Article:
Questions Raised Over Expansion of Medicaid Managed Care Programs
With Medicaid expected to cover at least 50%, or 16 million, of the U.S. residents who will gain health insurance under the new health reform law, Medicaid insurers or HMOs are expected to play a prominent role in controlling the program's costs, though such involvement has generated an influx of controversy, the Washington Post reports.
Present State of Affairs
Currently, 70% of the 48 million individuals enrolled in Medicaid are in a managed care plan. The majority of states contract with private companies to cover most Medicaid beneficiaries.
New companies are entering the managed Medicaid market that is dominated by large insurers -- such as WellPoint and UnitedHealth -- and companies that specialize in Medicaid coverage, such as Centene, Molina and Amerigroup.
Private insurers increasingly are lobbying state lawmakers to outsource more Medicaid coverage, citing many states' budget concerns.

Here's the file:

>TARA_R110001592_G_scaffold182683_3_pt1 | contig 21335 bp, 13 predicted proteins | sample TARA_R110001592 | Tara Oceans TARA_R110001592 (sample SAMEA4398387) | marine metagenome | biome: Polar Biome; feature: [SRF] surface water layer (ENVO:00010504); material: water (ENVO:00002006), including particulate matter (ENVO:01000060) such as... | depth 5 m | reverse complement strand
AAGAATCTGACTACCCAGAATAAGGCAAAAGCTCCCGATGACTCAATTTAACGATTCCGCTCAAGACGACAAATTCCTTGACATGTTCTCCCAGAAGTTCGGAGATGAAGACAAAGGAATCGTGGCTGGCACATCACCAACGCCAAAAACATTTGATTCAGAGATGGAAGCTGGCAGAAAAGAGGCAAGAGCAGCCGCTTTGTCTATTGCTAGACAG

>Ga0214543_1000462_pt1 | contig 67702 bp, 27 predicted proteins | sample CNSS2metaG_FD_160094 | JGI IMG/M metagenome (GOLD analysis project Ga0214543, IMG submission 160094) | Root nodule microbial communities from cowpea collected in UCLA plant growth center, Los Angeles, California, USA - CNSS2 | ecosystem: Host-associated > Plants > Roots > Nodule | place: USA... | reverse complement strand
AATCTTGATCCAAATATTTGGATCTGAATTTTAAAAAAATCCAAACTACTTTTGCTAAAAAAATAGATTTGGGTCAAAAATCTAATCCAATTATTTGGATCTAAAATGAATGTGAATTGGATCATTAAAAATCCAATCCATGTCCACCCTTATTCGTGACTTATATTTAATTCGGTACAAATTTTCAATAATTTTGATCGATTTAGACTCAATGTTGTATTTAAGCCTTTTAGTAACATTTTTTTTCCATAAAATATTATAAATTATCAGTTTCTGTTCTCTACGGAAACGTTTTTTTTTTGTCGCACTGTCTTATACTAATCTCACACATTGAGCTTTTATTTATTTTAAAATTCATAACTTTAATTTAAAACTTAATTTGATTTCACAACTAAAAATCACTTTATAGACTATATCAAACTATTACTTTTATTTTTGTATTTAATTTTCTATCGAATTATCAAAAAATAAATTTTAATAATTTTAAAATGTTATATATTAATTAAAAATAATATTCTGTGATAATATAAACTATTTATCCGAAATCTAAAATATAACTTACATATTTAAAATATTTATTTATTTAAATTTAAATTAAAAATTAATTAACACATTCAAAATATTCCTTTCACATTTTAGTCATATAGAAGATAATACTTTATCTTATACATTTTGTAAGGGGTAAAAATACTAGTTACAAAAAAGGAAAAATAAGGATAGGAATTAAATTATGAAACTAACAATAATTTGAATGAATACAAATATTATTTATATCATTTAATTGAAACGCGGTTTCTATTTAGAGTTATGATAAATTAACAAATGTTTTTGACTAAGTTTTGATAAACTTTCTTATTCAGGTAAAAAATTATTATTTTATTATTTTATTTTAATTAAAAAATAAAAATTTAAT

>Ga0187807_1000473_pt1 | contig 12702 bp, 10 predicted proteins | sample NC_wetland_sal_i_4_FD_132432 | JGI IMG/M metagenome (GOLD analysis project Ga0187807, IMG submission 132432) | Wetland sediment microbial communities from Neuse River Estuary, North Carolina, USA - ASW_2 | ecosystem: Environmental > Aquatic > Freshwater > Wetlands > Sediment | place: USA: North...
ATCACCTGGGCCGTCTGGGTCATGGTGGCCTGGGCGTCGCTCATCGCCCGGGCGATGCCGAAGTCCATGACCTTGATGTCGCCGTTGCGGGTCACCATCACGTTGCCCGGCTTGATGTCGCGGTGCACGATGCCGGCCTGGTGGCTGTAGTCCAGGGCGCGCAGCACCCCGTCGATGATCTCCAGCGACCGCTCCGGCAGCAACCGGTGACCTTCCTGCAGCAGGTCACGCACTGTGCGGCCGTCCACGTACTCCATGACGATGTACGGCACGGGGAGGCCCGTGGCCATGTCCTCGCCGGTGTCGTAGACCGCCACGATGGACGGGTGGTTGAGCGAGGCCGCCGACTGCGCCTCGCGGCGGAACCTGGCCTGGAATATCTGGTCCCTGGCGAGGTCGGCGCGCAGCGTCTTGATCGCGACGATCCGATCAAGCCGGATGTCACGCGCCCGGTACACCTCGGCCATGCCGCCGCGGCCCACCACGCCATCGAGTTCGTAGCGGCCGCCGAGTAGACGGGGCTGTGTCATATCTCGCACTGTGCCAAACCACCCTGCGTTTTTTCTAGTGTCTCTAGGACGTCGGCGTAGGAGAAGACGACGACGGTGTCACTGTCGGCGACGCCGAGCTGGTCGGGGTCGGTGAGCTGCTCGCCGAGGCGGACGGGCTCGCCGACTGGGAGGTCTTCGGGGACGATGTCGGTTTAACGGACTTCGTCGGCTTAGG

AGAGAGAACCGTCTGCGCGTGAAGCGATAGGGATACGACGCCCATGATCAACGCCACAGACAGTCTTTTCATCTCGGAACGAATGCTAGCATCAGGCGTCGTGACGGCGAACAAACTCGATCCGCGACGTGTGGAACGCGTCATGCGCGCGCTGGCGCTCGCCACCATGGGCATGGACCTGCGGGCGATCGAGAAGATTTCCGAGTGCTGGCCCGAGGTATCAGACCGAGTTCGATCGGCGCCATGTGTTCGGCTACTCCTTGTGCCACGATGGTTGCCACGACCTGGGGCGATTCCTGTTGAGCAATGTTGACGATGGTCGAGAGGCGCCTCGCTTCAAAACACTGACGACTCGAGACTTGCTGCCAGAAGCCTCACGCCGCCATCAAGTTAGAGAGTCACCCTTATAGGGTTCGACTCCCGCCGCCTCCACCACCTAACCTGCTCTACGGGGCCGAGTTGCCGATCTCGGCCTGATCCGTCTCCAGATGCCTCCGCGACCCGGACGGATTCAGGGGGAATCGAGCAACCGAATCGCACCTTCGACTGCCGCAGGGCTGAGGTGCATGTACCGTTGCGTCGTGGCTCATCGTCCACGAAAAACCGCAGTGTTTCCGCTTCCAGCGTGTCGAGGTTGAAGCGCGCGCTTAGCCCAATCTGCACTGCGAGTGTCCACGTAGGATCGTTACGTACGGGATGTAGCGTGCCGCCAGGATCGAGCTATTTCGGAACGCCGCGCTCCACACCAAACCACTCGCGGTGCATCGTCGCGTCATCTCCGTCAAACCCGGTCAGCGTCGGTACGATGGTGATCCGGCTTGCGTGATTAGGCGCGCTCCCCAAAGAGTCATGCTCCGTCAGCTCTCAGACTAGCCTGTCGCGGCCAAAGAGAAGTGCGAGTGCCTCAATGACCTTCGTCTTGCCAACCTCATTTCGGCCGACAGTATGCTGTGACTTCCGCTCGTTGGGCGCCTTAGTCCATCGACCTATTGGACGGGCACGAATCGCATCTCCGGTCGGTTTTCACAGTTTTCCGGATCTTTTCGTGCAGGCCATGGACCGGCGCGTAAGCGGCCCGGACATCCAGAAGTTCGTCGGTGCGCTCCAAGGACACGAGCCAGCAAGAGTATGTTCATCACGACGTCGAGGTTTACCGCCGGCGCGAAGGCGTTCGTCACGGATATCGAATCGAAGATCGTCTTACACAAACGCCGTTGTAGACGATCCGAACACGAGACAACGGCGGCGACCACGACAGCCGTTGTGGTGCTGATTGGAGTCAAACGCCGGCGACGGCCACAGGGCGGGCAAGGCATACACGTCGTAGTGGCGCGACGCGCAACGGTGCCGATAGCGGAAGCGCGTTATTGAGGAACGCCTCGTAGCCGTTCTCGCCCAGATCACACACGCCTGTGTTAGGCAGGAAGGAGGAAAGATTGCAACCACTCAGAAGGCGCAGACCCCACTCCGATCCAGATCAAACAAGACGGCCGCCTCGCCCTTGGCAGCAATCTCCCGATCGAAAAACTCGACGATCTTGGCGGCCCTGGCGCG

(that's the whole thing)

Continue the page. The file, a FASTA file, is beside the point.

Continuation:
Insurers' Point of View
Insurers argue that they can save states money by cutting unnecessary treatments, such as avoiding dialysis for individuals with diabetes by managing their care.
Some studies have shown that managed Medicaid slowed cost increases without harming patient care in certain states and even improved care in certain cases.
Most economists say that managed care is more efficient than a system in which doctors and hospitals are reimbursed separately for each treatment. States generally pay insurers a per-person rate and the companies then negotiate rates with hospitals and physicians.
However, numerous problems have been cited with managed Medicaid plans. One recent report found that 2.7 million children enrolled in Medicaid in nine states -- the majority of which outsourced the program to private insurers -- did not receive required screenings and immunizations.
Milwaukee's two largest provider networks recently broke ties with Centene after the insurer allegedly raised profits at the expense of patient care.Some experts say Medicaid beneficiaries might be less likely to object when treatment is withheld from them. In addition, states could face conflicts in investigating insurers they hired to reduce costs (MacGillis, Washington Post, 7/8). This is part of the California Healthline Daily Edition, a summary of health policy coverage from major news organizations. Sign up for an email subscription.